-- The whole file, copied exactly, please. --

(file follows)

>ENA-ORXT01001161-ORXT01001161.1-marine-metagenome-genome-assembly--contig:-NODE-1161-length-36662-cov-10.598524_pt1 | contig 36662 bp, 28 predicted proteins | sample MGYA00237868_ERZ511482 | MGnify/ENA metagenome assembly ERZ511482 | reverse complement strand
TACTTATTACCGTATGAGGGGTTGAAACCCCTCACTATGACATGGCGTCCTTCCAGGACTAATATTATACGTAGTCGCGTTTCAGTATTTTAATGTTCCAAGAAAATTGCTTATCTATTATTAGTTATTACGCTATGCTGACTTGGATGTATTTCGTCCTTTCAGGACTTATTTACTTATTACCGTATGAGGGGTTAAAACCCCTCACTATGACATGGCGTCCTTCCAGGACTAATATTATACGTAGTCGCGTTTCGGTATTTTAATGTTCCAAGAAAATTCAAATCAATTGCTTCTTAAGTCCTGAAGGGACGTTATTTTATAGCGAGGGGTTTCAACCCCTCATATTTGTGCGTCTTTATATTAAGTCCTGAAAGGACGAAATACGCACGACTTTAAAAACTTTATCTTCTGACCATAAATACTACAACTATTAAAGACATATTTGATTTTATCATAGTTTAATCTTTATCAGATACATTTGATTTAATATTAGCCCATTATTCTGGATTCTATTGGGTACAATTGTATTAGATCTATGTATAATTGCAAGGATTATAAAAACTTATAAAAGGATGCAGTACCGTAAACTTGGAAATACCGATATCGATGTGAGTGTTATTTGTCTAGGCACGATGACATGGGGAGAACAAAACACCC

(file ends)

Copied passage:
>ENA-ORXT01001161-ORXT01001161.1-marine-metagenome-genome-assembly--contig:-NODE-1161-length-36662-cov-10.598524_pt1 | contig 36662 bp, 28 predicted proteins | sample MGYA00237868_ERZ511482 | MGnify/ENA metagenome assembly ERZ511482 | reverse complement strand
TACTTATTACCGTATGAGGGGTTGAAACCCCTCACTATGACATGGCGTCCTTCCAGGACTAATATTATACGTAGTCGCGTTTCAGTATTTTAATGTTCCAAGAAAATTGCTTATCTATTATTAGTTATTACGCTATGCTGACTTGGATGTATTTCGTCCTTTCAGGACTTATTTACTTATTACCGTATGAGGGGTTAAAACCCCTCACTATGACATGGCGTCCTTCCAGGACTAATATTATACGTAGTCGCGTTTCGGTATTTTAATGTTCCAAGAAAATTCAAATCAATTGCTTCTTAAGTCCTGAAGGGACGTTATTTTATAGCGAGGGGTTTCAACCCCTCATATTTGTGCGTCTTTATATTAAGTCCTGAAAGGACGAAATACGCACGACTTTAAAAACTTTATCTTCTGACCATAAATACTACAACTATTAAAGACATATTTGATTTTATCATAGTTTAATCTTTATCAGATACATTTGATTTAATATTAGCCCATTATTCTGGATTCTATTGGGTACAATTGTATTAGATCTATGTATAATTGCAAGGATTATAAAAACTTATAAAAGGATGCAGTACCGTAAACTTGGAAATACCGATATCGATGTGAGTGTTATTTGTCTAGGCACGATGACATGGGGAGAACAAAACACCC